Tag Archives: Pea

Slow Cooked Pea and Ham Soup

I stepped outside of my comfort zone today and bought a ham hock that wasn’t free ranged. Why isn’t it free ranged, I hear you ask? Because free ranged pork or ham hocks are almost impossible to source! While the hunt continues for a reliable source of free ranged pork products, I decided to do Pea and Ham Soup in the slow cooker.

I love slow cooked / crock pot recipes during winter. It’s so easy to toss ingredients into the cooker and forget about it while you go off to work only to become a champion at dinner time by presenting you with mouth-watering food. This is one such recipe.

[ SERVES: 6  |  TIME: 6 hours  |  COST: $8  ]
[  JOES’ RATING:  4  / 5  |  MY RATING:  4  / 5 ]


1.5 litres vegetable stock
1 600 – 800 gram ham hock
2 onions – chopped finely
1 cup dried green split peas
1 cup dried yellow split peas
1 lemon, juiced
2 tablespoons fresh mint, chopped finely
1 tablespoon Gourmet Garden Garlic Paste
4 – 6 bay leaves
1 teaspoon Gourmet Garden Thyme Paste
splash of oil


  1. Add the oil to a warmed skillet. Add the onions, garlic and thyme and cook until fragrant and browned. Add to the slow cooker.
  2. Rinse the split peas until the water runs clear, removing tough husks that float during the process. Add to the slow cooker.
  3. Cut loose fleshy bits from the ham hock revealing as much of the bone as possible. Add both meat, skin and bone to the slow cooker.
  4. Add the bay leaves to the slow cooker and cover the ingredients with 1 litre of stock.
  5. Cook on high for 4 – 6 hours or until tender.
  6. Remove the bay leaves, ham skin and bones before adding the lemon juice and mint leaves.
  7. Purée the soup in a blender for a smoother soup consistency (optional step).
  8. Garnish with a spring of mint and serve hot.


  • Served with hot crusty rolls, a soup like this is hard to beat on a cold winter night like tonight!
  • I like a rustic, chunky soup, so I don’t purée the soup at all. I cook it long enough so the peas dissolve giving it that lovely rich, thick consistency without the need to blitz it.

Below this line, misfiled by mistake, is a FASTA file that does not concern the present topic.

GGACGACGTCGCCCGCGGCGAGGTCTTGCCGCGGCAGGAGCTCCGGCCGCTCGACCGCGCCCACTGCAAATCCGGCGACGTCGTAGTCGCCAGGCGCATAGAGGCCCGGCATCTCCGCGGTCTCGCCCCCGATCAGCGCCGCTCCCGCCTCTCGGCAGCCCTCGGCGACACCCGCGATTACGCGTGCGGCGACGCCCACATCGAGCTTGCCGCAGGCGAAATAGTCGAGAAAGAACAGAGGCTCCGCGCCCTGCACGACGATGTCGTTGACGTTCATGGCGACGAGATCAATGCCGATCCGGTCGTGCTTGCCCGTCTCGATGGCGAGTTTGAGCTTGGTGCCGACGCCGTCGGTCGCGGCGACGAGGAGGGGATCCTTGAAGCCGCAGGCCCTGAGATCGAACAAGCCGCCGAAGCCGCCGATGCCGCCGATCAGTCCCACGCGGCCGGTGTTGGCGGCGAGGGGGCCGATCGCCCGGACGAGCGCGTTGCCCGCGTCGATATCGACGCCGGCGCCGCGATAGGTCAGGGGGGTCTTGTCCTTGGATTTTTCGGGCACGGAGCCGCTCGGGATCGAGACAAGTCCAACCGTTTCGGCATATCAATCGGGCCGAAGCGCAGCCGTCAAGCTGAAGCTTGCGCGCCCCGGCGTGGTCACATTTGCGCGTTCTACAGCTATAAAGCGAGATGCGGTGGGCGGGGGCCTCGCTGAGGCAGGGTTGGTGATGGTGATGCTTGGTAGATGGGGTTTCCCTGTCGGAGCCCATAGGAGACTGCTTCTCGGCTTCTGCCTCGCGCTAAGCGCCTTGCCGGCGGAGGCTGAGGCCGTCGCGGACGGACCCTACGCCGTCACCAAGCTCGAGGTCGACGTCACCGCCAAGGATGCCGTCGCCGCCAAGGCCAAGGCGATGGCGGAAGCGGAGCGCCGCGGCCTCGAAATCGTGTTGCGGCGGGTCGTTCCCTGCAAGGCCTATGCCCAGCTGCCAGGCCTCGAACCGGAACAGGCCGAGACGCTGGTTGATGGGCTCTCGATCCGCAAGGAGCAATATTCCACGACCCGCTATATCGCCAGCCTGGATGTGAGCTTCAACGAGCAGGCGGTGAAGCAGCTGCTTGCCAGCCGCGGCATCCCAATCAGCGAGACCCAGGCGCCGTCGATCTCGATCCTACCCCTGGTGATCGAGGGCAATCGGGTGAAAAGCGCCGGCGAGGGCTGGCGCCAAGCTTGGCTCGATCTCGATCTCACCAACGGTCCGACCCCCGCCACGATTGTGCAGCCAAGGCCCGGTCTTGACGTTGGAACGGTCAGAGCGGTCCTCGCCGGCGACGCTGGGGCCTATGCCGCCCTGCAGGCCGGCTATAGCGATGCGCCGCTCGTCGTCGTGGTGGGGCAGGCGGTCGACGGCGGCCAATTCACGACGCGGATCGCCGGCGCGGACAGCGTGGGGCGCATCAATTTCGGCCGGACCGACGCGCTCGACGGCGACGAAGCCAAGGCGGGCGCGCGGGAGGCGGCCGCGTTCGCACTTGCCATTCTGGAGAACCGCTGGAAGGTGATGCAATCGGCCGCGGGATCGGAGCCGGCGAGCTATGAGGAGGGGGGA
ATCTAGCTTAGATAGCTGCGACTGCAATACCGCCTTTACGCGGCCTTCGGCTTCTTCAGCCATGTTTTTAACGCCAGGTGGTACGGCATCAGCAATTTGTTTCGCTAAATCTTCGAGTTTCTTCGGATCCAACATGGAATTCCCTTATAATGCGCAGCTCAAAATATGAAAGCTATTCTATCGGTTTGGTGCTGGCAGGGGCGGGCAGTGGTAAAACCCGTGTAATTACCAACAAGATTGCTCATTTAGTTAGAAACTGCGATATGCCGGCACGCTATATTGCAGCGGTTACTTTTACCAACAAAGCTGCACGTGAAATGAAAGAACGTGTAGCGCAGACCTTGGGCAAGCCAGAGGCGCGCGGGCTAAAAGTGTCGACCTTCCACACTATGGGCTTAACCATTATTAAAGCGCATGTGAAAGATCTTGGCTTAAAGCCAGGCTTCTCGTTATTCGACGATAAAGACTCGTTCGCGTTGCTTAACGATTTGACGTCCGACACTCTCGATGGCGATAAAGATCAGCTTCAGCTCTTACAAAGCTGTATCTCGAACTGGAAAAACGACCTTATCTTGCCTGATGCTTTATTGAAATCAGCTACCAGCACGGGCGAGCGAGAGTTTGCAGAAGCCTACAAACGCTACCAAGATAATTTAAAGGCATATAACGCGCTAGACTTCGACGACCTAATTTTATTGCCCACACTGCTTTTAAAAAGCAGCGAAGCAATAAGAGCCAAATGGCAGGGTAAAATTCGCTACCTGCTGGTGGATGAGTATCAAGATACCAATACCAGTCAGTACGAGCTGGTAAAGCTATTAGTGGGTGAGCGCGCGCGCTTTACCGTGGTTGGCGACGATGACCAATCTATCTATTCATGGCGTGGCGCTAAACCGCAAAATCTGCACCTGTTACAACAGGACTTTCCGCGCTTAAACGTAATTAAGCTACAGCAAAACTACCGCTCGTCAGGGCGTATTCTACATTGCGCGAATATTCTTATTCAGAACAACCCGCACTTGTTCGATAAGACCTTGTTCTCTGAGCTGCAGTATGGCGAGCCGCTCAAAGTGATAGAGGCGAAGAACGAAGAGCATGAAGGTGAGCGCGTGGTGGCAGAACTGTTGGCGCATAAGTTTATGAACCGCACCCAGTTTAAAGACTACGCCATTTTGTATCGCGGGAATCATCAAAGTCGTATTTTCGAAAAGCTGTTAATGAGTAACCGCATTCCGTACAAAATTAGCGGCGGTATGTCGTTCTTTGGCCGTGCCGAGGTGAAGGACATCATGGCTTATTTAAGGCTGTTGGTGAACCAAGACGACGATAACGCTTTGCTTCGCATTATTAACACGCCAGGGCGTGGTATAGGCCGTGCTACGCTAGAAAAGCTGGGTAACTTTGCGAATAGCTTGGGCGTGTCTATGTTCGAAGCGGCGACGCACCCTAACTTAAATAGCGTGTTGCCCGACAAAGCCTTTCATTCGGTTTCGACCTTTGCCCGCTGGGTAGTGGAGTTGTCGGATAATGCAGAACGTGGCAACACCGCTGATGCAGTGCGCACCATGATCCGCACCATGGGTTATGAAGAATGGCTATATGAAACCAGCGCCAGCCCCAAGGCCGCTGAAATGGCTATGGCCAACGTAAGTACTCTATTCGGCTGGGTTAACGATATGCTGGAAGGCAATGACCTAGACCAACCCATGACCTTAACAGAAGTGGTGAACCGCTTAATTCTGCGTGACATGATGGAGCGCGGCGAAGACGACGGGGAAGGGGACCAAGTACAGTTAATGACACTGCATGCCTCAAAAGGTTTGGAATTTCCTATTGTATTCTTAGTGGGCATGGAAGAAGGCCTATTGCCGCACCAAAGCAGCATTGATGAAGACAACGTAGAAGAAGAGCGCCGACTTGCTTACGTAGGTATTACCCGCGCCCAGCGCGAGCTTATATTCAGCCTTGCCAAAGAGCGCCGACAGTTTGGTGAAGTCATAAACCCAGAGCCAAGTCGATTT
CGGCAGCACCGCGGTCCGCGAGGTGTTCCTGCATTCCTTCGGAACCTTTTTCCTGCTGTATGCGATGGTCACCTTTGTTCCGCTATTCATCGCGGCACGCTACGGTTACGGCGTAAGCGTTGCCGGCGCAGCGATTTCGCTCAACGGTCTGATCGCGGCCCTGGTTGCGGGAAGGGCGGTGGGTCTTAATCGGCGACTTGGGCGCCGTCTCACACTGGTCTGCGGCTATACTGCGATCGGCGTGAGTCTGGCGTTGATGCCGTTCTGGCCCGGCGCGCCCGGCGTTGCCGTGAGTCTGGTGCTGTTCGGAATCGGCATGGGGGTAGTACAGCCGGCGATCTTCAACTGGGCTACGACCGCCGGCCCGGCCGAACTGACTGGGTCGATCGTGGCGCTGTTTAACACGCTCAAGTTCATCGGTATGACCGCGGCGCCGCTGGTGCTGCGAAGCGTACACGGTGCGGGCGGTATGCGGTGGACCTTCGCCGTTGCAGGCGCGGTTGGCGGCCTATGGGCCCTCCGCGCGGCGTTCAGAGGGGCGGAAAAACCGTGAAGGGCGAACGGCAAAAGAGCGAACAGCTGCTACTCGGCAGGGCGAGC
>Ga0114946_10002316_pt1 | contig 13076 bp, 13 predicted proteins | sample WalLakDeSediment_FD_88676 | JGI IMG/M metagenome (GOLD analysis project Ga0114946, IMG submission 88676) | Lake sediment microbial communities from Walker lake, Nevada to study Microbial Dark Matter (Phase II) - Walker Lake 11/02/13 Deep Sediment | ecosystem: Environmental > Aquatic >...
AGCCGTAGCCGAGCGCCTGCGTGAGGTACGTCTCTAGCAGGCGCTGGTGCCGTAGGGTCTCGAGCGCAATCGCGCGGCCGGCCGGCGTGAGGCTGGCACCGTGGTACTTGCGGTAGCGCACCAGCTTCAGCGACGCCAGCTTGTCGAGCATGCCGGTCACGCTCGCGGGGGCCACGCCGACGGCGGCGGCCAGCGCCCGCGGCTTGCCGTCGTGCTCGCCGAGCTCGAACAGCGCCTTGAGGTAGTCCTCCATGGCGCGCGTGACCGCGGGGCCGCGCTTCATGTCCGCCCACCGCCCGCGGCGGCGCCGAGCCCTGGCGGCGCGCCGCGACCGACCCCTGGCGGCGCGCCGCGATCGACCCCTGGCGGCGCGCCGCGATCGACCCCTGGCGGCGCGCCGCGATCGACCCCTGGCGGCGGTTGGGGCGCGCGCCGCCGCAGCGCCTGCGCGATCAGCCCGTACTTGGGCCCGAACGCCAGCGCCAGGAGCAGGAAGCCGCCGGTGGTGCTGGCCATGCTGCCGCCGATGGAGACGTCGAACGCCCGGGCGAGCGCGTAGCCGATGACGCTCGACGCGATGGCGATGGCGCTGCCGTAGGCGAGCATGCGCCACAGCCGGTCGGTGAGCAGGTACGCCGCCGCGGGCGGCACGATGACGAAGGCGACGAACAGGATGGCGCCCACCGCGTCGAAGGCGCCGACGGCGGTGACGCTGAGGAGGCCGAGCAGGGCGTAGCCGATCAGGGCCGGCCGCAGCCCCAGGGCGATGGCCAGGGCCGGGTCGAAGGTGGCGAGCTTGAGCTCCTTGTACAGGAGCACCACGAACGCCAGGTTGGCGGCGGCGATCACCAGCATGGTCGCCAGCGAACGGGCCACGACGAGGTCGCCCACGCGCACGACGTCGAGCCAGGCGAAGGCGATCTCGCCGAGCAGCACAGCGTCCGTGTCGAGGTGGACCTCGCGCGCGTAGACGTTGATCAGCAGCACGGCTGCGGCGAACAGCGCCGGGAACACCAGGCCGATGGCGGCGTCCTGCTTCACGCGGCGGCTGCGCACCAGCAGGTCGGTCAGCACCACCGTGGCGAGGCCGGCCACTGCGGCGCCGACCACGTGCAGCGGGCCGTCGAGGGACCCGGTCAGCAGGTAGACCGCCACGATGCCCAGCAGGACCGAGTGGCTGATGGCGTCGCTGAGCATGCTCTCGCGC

• Pea and Ham Soup is somewhat of a classic, and I usually like to include some carrots and celery but today the fridge was bare. If you happen to have some on hand, consider including 1 finely chopped carrot and 1 celery sticks to your soup for vitamin contribution and texture.
  • Diabetic Note: For some reason, yellow split peas are higher in carbohydrate content than the green version. Having said that, though, there is only about 40 – 50 grams of carbohydrates in this entire pot! If you are a pumper or insulin dependent diabetic, you may need a slice of bread with this meal to increase the carbohydrate content.
  • Ethical Note: I wish I didn’t have to resort to using a commercially produced ham hock today but I was limited in options. The use of this commercially produced ham hock gave me some ethical dilemmas and I wanted to walk through them not as justification, but as way of educating. Although ham hocks are considered a waste or by-product of pork farming and are therefore a good ethical choice, animal ethic debates regarding commercially produced pork / intensive farming practices are ever-present. Many animal welfare groups decry such intensive farming practices as cruel and unnecessary. For all of our food options, there are both positive and negative externalities and hidden costs. I urge people as always to become better educated on their meal choices.

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